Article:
When Ngata was on the field for the first five games of the season, the Lions allowed just 74.6 yards rushing per game. After Ngata’s injury, the Lions allowed 129.7 yards rushing per game. Ngata may not be the player he once was, but he is still a major difference maker on the defensive line.

Ngata, 34, figures to replace Beau Allen as the Eagles’ No. 3 defensive tackle. Allen departed in free agency to join up with the Bucs.

The revamped Eagles’ defensive line projects to start Michael Bennett along with Fletcher Cox, Timmy Jernigan, and Brandon Graham with Ngata, a five-time Pro Bowler, in support.

Photo courtesy of USA Today Sports Images.

Top 2018 Free Agents By Position: Defense

NFL free agency will get underway on Wednesday, March 14th, and while the list of free agents will change between now and then, we do have some idea of who will be available when free agency kicks off. The frenzy is right around the corner and it’s time for us to break down the outlook for each position. After looking at offense on Monday, we’ll tackle defense and special teams today.

Listed below are our rankings for the top 15 free agents at each defensive position. These rankings aren’t necessarily determined by the value of the contracts – or the amount of guaranteed money – that each player is expected to land in free agency. These are simply the players we like the most at each position, with both short- and long-term value taken into account.

Restricted and exclusive-rights free agents, as well as players who received the franchise tag, aren’t listed here, since the roadblocks in place to hinder another team from actually acquiring most of those players prevent them from being true free agents.

We’ll almost certainly be higher or lower on some free agents than you are, so feel free to weigh in below in our comments section to let us know which players we’ve got wrong.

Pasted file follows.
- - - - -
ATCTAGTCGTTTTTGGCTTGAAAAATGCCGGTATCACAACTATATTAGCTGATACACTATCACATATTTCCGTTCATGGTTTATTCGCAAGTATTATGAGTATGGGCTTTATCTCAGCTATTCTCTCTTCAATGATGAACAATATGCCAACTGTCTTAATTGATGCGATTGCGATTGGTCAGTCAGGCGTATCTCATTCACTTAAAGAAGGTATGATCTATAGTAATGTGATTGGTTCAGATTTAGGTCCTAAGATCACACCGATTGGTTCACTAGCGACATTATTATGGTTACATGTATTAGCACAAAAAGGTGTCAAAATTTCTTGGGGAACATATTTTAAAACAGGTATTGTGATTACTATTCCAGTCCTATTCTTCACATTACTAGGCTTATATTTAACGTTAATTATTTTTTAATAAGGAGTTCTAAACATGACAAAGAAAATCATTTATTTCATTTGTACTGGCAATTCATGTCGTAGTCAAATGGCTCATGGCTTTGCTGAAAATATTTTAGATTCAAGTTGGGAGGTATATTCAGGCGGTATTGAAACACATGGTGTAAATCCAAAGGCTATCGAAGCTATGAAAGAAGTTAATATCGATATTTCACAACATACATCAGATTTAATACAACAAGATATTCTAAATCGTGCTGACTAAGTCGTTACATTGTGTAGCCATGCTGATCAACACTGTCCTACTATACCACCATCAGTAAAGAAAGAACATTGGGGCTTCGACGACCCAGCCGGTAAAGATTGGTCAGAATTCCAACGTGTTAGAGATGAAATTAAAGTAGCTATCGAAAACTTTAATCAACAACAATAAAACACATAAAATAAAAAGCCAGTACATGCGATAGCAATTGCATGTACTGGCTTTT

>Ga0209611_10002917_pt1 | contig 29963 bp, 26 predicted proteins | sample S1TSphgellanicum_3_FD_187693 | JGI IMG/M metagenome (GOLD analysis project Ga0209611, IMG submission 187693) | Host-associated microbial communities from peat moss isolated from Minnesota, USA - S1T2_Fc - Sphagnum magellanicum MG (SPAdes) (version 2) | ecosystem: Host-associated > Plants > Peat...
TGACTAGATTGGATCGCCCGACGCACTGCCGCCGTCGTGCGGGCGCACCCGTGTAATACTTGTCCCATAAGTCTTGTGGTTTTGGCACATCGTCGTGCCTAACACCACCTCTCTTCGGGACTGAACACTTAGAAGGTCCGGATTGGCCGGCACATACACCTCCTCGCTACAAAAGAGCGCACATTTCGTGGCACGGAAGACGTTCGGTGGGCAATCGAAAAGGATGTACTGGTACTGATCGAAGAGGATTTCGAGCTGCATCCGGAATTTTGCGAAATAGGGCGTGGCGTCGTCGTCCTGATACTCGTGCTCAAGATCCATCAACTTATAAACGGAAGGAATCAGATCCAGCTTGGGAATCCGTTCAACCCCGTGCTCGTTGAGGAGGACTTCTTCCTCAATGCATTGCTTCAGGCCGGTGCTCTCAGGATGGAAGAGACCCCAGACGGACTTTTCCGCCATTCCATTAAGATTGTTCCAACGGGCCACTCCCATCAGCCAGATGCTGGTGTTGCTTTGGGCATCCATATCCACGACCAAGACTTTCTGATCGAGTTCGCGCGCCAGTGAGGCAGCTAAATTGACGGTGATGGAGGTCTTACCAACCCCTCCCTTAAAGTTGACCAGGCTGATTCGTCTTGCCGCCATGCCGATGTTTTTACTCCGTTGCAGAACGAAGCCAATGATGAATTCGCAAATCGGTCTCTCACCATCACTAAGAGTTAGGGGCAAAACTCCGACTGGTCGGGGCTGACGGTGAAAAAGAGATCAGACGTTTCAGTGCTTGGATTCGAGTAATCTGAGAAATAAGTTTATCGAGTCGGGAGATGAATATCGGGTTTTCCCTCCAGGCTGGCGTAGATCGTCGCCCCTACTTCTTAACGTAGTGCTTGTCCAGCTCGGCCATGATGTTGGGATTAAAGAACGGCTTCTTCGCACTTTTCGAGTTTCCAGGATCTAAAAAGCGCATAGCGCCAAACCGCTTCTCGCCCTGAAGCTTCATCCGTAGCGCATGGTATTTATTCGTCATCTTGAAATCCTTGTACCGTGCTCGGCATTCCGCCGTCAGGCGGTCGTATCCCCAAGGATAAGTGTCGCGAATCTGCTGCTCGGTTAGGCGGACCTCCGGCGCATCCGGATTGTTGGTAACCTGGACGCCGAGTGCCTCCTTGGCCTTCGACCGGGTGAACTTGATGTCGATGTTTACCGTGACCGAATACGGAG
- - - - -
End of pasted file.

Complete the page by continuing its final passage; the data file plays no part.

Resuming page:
Here’s our breakdown of the current top 15 free agents by defensive position for 2018:

Edge defender:

  1. Julius Peppers
  2. William Hayes
  3. Trent Murphy
  4. Pernell McPhee
  5. Aaron Lynch
  6. Alex Okafor
  7. Adrian Clayborn
  8. Kony Ealy
  9. Connor Barwin
  10. Jeremiah Attaochu
  11. Junior Galette
  12. Derrick Shelby
  13. Barkevious Mingo
  14. Kareem Martin
  15. Erik Walden

As a positional group, pass rushers comprise interesting market on the defensive side of the ball. It’s not often that a list of best available players is topped by a 38-year-old, but Peppers is the top free agent edge defender after the Cowboys and Lions deployed the franchise tag on Demarcus Lawrence and Ezekiel Ansah, respectively. As with quarterbacks, NFL clubs are extremely reluctant to allow pass rushers to hit the open market, so top-tier options are rarely ever truly “available.” Peppers, for his part, hasn’t even declared whether he’ll return in 2018, but indications are that he’ll suit up for a 17th campaign after posting 11 sacks last year.

Alongside Peppers, other veterans populate the edge market, and while William Hayes may not be a household name, he’ll be a contributor for whichever team signs him. A stout run defender, Hayes is also capable of generating pressure despite managing only one sack in 2017. The Dolphins used Hayes on only 271 defensive snaps a season ago, and have since replaced him by acquiring fellow defensive end Robert Quinn from the Rams. Now that he’s entering his age-33 season, Hayes should come cheap, but will almost assuredly outplay his contract.

Nearly every other available pass rusher has some sort of flaw which will likely limit his market next week. Trent Murphy is only 27 years old and put up nine sacks in 2016, but he missed the entirety of the 2017 campaign with injury. Pernell McPhee, Alex Okafor, Junior Galette, and Derrick Shelby have also been plagued by health questions in recent seasons. And Adrian Clayborn famously registered the majority of his 2017 sacks (and 20% of his career sack total) in one game against overwhelmed Cowboys backup Chaz Green.

The two names that I keep coming back to are Aaron Lynch (49ers) and Jeremiah Attaochu (Chargers). Yes, Lynch has been suspended for substance abuse, struggled with his weight, and was reportedly in danger of being waived prior to last season. He’s also extremely young (he won’t turn 25 years old until Thursday) and ranked fifth in the league with 34 pass pressures as recently as 2015. Attaochu, a 25-year-old former second-round pick, also has youth on his side, and while he hasn’t quite flashed as much as Lynch, he’s also been buried on LA’s depth chart for much of his career.

Interior defensive line:

  1. Sheldon Richardson
  2. Dontari Poe
  3. Muhammad Wilkerson
  4. Star Lotulelei
  5. DaQuan Jones
  6. Beau Allen
  7. Denico Autry
  8. Justin Ellis
  9. Tom Johnson
  10. Bennie Logan
  11. Chris Baker
  12. Kyle Williams
  13. Dominique Easley
  14. Haloti Ngata
  15. Jay Bromley